The last meeting of the Board of Directors, which took place on September 22, 2017 in New York during the United Nations General Assembly, saw important progress being made in restoring the initiative to working order. A key civil society demand has been implemented: civil society observers may now be present during meetings. The Governing Instrument has been tentatively adopted by the Board of Directors. However, as some members of the Board of Directors expressed concerns or were absent, it is still provisional and will probably continue to be reviewed and finalized at the next meeting. The document only mentions the AfDB in a footnote. The language pertaining to the future trustee and/or host of the initiative was formulated in such a way that it remains to be seen which institution(s) will be considered. It was only stated that the Board of Directors shall appoint a trustee and establish an IDU host to ensure that the IDU can work independently. In principle, the AfDB could continue to hold these responsibilities, or the AREI could opt for other institutions.

The AREI’s three different working methods are also described in greater detail in the Governing Instrument.

  1. The IDU will carry out activities identified in the AREI Action Plan – in particular on knowledge generation, capacity-building and cooperation with African governments and other stakeholders – such as the development of projects, programs, national action plans and long-term objectives. In practical terms, the IDU is to become a platform for cooperation and exchange of experience in the field of renewable energies on the African continent.
  2. Projects and programs shall be deemed AREI-compliant if they have been reviewed by the initiative and meet the AREI criteria. Funding for AREI-approved projects and programs can come from nation states, the private sector, civil society or national/international institutions.
  3. An expansion of the trust fund is envisaged. In principle, any institution that has been recognized by the Board of Directors should be able to pay into the trust fund. Projects and programs by African countries and institutions, but also by the private sector or civil society, can then be financed from this fund as long as they are in line with the objectives and criteria of the initiative. Special attention is to be paid to countries in which the expansion of renewable energies has hardly progressed to date. This type of “single source” financing would give the initiative much more room to maneuver, making it easier to act strategically. The exact function of the trust fund is to be developed on the basis of proposals by the IDU and the Technical Committee. The biggest problem, however, is that so far none of the donors have indicated their willingness to pay into such a fund.

In addition, the IDU has submitted a further action plan and budget, which have been approved by the Board of Directors.

Next steps for the AREI

Two questions must now be resolved as quickly as possible:

  1. The structures and processes within the initiative must be finalized. This includes the open question about the new “home” of the initiative, should the AfDB no longer be willing to host the AREI, as well as any remaining issues related to finalizing the criteria. The AREI has spent a lot of valuable time on these questions. If 10 GW of additional renewable generation capacity is to be put in place by 2020 – in a way that triggers a true transition to renewable energy in Africa, creating 300 GW of additional renewable capacity by 2030 – then time is getting tight.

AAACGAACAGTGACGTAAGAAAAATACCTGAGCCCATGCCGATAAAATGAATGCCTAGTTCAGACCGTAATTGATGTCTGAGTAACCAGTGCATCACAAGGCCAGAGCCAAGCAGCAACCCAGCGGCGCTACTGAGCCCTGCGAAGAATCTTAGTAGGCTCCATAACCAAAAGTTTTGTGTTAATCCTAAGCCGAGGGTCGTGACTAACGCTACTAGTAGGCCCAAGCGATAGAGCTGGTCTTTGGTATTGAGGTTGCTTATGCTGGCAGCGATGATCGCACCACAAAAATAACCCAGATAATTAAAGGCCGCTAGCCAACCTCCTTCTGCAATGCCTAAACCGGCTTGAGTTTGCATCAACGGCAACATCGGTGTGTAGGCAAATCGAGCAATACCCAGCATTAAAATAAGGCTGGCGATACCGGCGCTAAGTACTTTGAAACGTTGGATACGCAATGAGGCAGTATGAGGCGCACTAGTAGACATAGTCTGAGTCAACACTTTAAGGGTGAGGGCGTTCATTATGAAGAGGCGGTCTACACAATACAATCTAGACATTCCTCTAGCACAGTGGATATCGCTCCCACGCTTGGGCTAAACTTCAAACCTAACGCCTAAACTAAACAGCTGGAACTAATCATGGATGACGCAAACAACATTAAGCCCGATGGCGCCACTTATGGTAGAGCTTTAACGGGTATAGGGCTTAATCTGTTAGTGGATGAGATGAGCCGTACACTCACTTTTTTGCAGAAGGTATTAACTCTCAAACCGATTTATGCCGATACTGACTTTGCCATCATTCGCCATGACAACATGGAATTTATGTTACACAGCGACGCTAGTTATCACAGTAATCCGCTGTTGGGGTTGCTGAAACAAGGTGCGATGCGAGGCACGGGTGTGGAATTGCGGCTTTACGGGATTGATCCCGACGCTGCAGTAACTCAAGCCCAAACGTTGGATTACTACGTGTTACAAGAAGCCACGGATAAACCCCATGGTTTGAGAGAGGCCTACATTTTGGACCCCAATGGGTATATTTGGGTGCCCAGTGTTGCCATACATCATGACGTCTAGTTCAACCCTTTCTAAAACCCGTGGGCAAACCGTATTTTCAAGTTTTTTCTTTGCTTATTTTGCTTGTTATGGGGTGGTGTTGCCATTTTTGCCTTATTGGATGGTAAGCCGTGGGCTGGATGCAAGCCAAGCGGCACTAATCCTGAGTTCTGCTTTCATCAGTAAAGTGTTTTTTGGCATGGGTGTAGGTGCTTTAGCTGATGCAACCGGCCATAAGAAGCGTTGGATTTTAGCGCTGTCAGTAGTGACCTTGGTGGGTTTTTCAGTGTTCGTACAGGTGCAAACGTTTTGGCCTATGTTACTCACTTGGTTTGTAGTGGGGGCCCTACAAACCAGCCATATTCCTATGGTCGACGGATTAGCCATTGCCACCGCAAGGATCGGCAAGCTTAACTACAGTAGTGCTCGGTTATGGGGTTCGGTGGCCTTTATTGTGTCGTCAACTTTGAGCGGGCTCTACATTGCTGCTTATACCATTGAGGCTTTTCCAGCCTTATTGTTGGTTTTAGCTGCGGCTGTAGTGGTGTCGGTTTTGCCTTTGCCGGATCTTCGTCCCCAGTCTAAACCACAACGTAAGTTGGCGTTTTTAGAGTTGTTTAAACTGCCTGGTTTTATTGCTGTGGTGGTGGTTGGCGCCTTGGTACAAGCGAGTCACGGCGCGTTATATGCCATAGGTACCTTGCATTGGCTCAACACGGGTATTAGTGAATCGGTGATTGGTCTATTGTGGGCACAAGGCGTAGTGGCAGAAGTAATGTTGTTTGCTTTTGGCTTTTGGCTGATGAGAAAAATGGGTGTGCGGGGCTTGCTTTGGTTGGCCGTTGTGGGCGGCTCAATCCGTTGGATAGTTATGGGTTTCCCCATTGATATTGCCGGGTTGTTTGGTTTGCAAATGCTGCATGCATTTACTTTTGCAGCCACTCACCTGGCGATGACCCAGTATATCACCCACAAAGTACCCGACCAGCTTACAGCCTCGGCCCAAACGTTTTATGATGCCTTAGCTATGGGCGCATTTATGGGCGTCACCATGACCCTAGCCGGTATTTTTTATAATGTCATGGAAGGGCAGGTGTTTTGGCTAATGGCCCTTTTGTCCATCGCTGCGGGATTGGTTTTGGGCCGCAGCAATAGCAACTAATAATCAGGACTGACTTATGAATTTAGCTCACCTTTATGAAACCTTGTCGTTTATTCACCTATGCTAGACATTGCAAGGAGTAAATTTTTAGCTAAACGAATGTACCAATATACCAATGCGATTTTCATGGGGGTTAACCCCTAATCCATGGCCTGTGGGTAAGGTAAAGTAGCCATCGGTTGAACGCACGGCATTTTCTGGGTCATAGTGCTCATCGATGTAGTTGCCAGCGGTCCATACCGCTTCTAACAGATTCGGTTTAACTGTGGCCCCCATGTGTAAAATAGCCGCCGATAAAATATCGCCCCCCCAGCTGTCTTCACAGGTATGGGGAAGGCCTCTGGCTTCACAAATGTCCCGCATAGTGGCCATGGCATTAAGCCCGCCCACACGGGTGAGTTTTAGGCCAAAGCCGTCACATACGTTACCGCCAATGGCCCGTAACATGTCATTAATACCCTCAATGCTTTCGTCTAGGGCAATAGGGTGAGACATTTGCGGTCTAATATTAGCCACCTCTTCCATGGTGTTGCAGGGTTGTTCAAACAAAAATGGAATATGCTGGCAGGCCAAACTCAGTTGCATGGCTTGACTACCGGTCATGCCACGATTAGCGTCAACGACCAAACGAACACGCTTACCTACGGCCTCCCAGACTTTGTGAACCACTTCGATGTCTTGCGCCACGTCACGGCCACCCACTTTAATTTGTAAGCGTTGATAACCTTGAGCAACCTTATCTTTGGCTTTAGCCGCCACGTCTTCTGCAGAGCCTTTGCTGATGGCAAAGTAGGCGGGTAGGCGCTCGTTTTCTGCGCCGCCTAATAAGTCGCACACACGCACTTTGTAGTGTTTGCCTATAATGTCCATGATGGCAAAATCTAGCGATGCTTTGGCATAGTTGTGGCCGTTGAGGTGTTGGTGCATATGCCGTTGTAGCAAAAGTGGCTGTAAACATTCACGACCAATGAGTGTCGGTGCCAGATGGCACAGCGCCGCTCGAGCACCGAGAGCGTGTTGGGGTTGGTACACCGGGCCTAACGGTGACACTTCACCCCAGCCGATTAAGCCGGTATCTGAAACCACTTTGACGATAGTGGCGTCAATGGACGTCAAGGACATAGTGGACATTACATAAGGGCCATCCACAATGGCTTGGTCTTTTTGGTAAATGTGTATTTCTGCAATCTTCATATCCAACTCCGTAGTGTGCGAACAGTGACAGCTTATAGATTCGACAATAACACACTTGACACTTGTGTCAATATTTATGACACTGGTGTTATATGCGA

2. A suitable way should be found to achieve a better balance between concrete renewable energy projects (i.e. the construction of power plants) and supporting programs (i.e. political, regulatory and financial instruments for the promotion of renewable energies). Individual projects are definitely still needed. However, only a systemic, transformative approach can provide the necessary momentum to successfully realize the initiative’s goals. This should include placing a particular focus on programs to promote decentralized, smaller projects in rural regions.

German non-governmental organizations are supporting African civil society in its efforts to promote the AREI’s human rights-based, climate-compatible and sustainable implementation. They are committed to ensuring that the demands and positions of African civil society are heard by German decision makers in particular. As one of the largest donors to the initiative, Germany has a special responsibility to ensure that AREI projects and programs do in fact contribute to climate protection and sustainable development. Now that the implementation of the initiative is starting, it will be essential to urge the German government and the European Commission to transparently and comprehensibly earmark financial support for the AREI, and to ensure that only those projects are counted that meet the ambitious criteria of the initiative and directly or indirectly lead to new and additional renewable energy capacity in Africa. In order to improve civil society support for the initiative, organizations such as Germanwatch and Brot für die Welt are organizing workshops and meetings to improve the networking of African and international civil society and maintain constant communication with African partner organizations such as the Pan African Climate Justice Alliance or the African Coalition for Sustainable Energy and Access.

Jens Klawitter / Lutz Weischer, Germanwatch